To acquire wisdom, one must observe

Whimsical mouse paintings and more: an interview with Stuart Dunkel

 Like many people, I often find myself frequenting the Instagram Explore page, well, exploring. On one such occasion, I came across the sweetest post of an oil painting. The subject? A mouse. I was absolutely delighted to discover that the artist, Stuart Dunkel (@stuartdunkel on Instagram), focuses entirely on paintings of mice interacting with different objects. After following his work on Instagram for a while, I knew that I had to reach out to speak with him, to learn more about his art and the mice within his pieces.

            Born in 1952 in Fair Lawn, New Jersey, artist Stuart Dunkel is now located in Massachusetts. His artistic background lies both in playing the oboe and painting. He has performed in multiple orchestras, including the New York Philharmonic Orchestra, the Boston Symphony Orchestra, the Hong Kong Philharmonic Orchestra, and the Metropolitan Opera Orchestra. He has also taught at Boston University, the Longy Music School, The New England Conservatory of Music, and the Boston Conservatory of Music.

            What drew me into Dunkel’s works is the continued appearance of the same mouse, exploring different aspects of the world, one piece of food or object at a time. Take “Lime X-Ray.” In it, a mouse stands tall behind a slice of lime. The backlit image reveals the shape of the mouse behind the citrus slice. It is perfect. In “Fry Master,” a mouse happily sits within a carton of fries, holding one up with its little paws. The realism of both mouse and french fries is comical yet endearing. It is almost as if, in seeing the painting, I have stumbled upon the mouse, caught happily in the act of french fry pilfering. Paintings “Oreo Collectorand “Two Kisses” both see mice carrying quantities of cookies and candy (Oreos and Hershey’s Kisses respectively). The mice appear to share the same emotions we were to have had we happened upon a stash of candy—pure excitement.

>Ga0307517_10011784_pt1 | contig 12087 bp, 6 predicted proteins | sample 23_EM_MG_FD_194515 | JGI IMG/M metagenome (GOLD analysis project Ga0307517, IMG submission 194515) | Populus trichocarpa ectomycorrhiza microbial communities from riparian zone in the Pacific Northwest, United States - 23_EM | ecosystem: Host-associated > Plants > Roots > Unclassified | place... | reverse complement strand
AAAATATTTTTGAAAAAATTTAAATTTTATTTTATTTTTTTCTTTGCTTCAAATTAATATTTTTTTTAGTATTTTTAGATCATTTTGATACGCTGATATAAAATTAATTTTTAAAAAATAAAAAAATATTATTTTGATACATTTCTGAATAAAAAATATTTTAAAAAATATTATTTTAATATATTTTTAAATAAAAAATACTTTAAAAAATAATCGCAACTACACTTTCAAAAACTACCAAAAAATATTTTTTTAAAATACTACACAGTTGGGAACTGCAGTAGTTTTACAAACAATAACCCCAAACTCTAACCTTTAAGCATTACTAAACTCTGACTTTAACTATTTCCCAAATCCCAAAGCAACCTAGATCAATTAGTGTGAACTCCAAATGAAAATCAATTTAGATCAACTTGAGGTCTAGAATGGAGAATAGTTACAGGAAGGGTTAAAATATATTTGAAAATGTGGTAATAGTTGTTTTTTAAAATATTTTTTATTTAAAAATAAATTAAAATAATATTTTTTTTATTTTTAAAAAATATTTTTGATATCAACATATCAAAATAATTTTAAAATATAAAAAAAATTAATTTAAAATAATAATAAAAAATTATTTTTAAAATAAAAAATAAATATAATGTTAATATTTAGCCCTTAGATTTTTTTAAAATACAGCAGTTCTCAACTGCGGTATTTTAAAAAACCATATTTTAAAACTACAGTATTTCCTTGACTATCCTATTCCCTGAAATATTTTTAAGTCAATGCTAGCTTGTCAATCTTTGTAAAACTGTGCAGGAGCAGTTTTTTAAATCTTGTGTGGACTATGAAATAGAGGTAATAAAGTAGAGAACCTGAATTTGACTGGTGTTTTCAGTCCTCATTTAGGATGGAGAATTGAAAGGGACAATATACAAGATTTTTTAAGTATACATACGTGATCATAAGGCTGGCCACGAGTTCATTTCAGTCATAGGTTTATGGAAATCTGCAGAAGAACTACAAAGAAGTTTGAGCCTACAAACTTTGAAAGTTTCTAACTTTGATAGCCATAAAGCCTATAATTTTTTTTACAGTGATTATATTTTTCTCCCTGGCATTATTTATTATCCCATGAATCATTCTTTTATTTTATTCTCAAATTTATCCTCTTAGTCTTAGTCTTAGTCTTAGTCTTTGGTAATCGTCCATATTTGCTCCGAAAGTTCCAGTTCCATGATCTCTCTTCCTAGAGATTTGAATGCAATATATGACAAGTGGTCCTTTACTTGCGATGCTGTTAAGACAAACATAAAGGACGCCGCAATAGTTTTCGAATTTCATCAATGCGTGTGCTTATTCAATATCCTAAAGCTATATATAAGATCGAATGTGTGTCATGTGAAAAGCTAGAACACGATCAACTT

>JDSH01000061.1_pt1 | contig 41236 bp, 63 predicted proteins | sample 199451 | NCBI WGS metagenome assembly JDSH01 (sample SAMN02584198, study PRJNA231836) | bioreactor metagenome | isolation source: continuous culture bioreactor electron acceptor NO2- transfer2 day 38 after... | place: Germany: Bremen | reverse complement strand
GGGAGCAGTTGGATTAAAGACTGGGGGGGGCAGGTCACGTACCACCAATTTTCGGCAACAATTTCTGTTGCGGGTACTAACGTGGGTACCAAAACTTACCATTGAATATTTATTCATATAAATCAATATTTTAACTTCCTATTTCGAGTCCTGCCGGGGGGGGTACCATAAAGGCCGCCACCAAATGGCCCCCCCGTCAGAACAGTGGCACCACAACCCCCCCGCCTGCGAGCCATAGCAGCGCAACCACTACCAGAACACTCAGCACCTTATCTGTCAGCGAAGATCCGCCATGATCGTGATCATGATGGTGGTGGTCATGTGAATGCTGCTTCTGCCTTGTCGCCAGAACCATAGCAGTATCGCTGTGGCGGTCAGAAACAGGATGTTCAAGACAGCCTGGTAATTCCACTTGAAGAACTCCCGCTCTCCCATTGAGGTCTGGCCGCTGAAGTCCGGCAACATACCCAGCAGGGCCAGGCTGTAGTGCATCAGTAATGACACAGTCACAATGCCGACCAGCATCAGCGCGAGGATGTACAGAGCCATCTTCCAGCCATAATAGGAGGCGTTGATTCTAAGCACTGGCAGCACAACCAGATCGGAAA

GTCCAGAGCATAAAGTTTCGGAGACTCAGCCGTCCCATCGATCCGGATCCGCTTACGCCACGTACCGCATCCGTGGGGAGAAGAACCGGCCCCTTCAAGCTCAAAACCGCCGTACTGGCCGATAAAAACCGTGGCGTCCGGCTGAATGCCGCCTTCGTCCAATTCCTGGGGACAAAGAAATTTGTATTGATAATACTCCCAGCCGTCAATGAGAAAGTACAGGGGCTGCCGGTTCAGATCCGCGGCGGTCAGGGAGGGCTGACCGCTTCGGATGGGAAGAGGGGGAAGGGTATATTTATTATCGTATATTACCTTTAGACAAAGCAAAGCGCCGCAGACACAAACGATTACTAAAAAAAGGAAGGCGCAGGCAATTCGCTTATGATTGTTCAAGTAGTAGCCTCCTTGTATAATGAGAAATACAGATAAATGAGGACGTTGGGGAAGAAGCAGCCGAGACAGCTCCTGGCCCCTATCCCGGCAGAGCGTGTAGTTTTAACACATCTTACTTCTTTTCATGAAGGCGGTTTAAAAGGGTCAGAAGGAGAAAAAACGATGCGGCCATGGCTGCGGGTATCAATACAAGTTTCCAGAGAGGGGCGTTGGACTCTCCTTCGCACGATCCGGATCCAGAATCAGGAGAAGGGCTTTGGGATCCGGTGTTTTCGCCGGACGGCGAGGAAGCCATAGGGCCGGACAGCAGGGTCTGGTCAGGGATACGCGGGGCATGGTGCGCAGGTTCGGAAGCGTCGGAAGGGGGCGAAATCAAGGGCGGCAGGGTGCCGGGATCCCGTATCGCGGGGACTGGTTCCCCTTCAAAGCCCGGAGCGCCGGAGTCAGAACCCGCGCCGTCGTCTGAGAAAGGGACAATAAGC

Dunkel’s work has such a warmth and kindness—perhaps owing to the paintings’ warm colors and the sweet little mice. To me, the work fosters immense feelings of whimsy and contentment and happiness. Each painting’s subject is treated with such respect. It is realism imbued with playfulness. At the end of the day, all I can really say is that I enjoy the mouse paintings. So much! And I am so happy to be able to share these fantastic, gently humorous works with readers of The Brandeis Hoot. It was an honor to ask him some questions about himself, his art, and his artistic process. 


(Interview questions and responses have been edited for clarity.)


Jamie: What did you major/minor in during university? 


Dunkel: I went to Boston University and majored in music where I played the oboe. 


Jamie: When did you start painting?


Dunkel: I was a professional musician for 30 years. I started painting when I retired from performing in 2002.  


Jamie: What’s your inspiration for your art?


Dunkel: I painted animals and the galleries I was in requested I paint a mouse series which became very popular, and I decided to have fun with the ideas I had and include the mouse, named Chuckie, in all my work. 


(Post-interview comment: Chuckie!)


Jamie: Why mice?


Dunkel: I love animals and it was a perfect fit for my subject matter as a painter. The mouse became my muse as it is the smallest and most vulnerable of all animals and reflected the same issues humans have to deal with. These issues take a big part in the narratives in my work.


Jamie: As an oboist, do you have a favorite piece to play? Does it differ from your favorite piece to listen to?


Dunkel: I often listen to impressionist composers like Debussy and Ravel and when I practice, I like to play Bach and Mozart.  


Jamie: Do you have any pets? (And if so, are they mice?)


Dunkel: I have three white mice as pets along with my golden retriever, Kiki.    


(Post interview comment: In a 2017 interview with LancasterOnline, Dunkel says “when I’m cleaning [the mice’s] cage, I put different props in” and watch their reaction and “try to figure what they’re feeling.”) 


Jamie: You always paint the mice next to such delightful objects: Oreos, french fries, and cupcakes, to name a few. How do you decide what to paint the mice with?


Dunkel: I often combine the mouse with things I eat and objects I think are of interest, no matter how weird they are.


Jamie: What current projects are you working on?


Dunkel: I show my work in a local gallery in Natick, the Renjeau gallery, and also galleries in NYC, California, and Cape Cod. Currently, I am sending work to my eight galleries and planning a large solo show in October at the REHS gallery in NYC.


You can see more of Stuart Dunkel’s work and upcoming show schedule at his website.

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